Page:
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How to save energy, water and money at home

Some households waste several liters of fresh water each day – and let energy fly out the window. Don’t flush your money down the drain, too! Changing your habits in small ways can make a world of difference by preserving resources, as well as cut your utility bills. 

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Saving energy is saving money

You can use less energy – and cut your bills – with a fresh look at your lighting, heating and home appliances.

TRÅDFRI remote control). To easily lower your heating costs, you can use insulating blinds or thicker curtains when the temperature drops.

What about that power-hungry tumble dryer? When you can drip-dry on a rack instead, your clothes suffer less wear-and-tear than they normally would.

Of course, electrical appliances are modern-day essentials but the newer models, rated AA+ or higher, are very energy efficient. And, if you want to think big, alternative energy like home solar can help to reduce your electricity payments, as well as your carbon emissions.

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A hand turning off a kitchen faucet which is filling a sink with dishes.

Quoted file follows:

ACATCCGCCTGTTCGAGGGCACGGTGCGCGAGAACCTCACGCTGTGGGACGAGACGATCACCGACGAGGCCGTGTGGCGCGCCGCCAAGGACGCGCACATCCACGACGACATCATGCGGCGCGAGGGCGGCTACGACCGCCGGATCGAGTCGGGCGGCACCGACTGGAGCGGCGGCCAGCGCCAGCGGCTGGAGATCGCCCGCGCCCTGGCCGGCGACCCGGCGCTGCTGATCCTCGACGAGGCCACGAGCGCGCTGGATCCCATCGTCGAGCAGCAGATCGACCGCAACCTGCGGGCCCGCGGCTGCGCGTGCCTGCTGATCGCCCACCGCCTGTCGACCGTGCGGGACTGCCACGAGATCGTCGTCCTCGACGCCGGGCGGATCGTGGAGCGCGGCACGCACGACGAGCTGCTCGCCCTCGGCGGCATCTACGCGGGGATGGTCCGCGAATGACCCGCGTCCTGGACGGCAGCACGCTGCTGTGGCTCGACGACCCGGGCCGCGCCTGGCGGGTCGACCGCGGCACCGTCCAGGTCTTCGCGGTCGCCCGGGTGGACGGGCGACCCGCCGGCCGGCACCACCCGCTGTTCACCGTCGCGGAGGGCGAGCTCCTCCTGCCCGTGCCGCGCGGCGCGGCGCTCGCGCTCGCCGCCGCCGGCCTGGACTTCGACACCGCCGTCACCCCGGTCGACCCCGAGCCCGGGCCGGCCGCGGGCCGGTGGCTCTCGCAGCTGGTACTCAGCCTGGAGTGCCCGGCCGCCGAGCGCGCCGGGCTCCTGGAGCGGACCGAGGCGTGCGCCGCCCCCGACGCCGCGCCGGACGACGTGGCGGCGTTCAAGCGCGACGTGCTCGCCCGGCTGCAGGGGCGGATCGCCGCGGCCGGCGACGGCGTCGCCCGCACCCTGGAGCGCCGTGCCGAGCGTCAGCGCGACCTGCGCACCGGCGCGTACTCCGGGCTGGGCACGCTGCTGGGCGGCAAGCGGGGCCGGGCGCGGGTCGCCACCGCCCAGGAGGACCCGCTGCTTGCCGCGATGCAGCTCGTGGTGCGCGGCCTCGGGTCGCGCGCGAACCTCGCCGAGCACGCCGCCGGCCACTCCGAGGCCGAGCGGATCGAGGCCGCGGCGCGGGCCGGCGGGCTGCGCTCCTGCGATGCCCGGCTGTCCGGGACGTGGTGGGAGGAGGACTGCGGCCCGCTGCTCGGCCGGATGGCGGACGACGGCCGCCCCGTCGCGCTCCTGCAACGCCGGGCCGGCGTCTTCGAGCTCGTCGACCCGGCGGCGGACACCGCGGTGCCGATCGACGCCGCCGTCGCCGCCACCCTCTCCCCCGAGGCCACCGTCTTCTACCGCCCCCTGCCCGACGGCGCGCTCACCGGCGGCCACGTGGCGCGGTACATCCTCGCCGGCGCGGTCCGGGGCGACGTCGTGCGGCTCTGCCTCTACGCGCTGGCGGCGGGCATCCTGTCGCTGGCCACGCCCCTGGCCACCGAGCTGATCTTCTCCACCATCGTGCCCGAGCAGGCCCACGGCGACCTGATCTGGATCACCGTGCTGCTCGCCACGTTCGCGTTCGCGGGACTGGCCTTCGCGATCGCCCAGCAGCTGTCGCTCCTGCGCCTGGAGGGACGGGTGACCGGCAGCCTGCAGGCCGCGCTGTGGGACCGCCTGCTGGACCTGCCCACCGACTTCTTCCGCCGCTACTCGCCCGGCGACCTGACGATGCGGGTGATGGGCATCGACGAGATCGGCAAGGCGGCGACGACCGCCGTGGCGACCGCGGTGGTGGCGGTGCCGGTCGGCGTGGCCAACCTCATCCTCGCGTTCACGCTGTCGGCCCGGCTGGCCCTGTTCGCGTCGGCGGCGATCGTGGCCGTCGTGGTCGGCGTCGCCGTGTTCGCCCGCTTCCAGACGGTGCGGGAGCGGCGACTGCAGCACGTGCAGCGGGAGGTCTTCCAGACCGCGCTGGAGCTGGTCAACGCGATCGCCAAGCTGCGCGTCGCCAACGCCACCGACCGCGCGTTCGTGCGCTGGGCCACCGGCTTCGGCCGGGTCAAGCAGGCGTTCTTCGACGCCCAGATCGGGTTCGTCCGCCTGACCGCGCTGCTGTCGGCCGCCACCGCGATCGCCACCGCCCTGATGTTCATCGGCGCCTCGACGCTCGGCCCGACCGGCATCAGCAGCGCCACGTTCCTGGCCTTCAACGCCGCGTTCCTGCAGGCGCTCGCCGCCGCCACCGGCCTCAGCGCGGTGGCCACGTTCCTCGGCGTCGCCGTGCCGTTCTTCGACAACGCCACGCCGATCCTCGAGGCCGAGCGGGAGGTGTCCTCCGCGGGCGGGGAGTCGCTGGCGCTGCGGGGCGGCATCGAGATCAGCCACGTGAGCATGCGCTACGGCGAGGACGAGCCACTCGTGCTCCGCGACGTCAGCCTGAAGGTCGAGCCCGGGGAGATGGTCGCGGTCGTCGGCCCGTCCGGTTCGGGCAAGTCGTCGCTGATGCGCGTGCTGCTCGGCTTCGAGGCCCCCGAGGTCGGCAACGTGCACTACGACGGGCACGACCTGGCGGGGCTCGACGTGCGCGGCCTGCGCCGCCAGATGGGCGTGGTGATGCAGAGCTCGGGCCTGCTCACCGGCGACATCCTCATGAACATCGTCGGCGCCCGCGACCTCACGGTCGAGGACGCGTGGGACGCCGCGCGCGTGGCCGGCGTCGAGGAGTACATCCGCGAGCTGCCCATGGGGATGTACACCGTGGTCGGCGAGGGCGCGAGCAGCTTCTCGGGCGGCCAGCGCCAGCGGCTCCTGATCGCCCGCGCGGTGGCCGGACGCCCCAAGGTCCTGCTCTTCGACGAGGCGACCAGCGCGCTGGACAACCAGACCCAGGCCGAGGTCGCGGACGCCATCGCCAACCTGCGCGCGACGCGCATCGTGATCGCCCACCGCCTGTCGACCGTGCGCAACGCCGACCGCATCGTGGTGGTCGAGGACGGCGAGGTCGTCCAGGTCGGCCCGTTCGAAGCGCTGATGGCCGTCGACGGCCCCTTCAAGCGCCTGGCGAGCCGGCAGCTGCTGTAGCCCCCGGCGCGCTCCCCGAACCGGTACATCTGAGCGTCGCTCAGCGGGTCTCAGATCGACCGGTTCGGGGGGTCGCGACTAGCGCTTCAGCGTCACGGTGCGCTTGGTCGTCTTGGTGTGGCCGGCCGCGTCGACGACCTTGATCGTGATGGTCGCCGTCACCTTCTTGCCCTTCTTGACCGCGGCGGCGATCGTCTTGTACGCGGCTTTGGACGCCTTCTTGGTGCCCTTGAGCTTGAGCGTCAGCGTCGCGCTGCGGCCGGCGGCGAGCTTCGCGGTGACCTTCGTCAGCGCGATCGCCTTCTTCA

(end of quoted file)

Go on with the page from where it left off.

How to use less water – without even trying

Of all the water in the world, less than 3% is fresh. So, the careful use of it makes sense – financially and environmentally. Happily, some modern products can do the water-saving for you.

For example, a pressure-compensating aerator is standard across the whole IKEA range of faucets and showers. This reduces the amount of water coming out – by up to 50% in some bathroom faucets – but keeps the flow at the level you want. So, you use less energy to heat it, even more when the faucet has a cold-start function.

Today’s dishwashers and washing machines usually have an ‘eco mode’ option that’s highly water- and energy-efficient. In fact, a full dishwasher on this setting will use less water than if you were to do it all by hand.

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A hand holds a small blue watering can under a running shower.

Save some for the plants, too

A typical home can save many liters of water each day, simply by turning off the faucet while you brush your teeth. Or by washing your salad in a bowl instead of under running water. You can then give this water to your houseplants. And while you wait for the shower to warm up, you can collect the water for the same purpose.

Fresh water may be an expensive resource – but rainwater is free to collect for use on your garden. (If you wait until sunset, you lose less water through evaporation.)

In warmer weather, you can chill your tap water in the fridge so that you don’t have to run the faucet to cool down first. Of course, not everyone in the world has drinkable water on tap. So, perhaps those of us that do ought to value every last drop.

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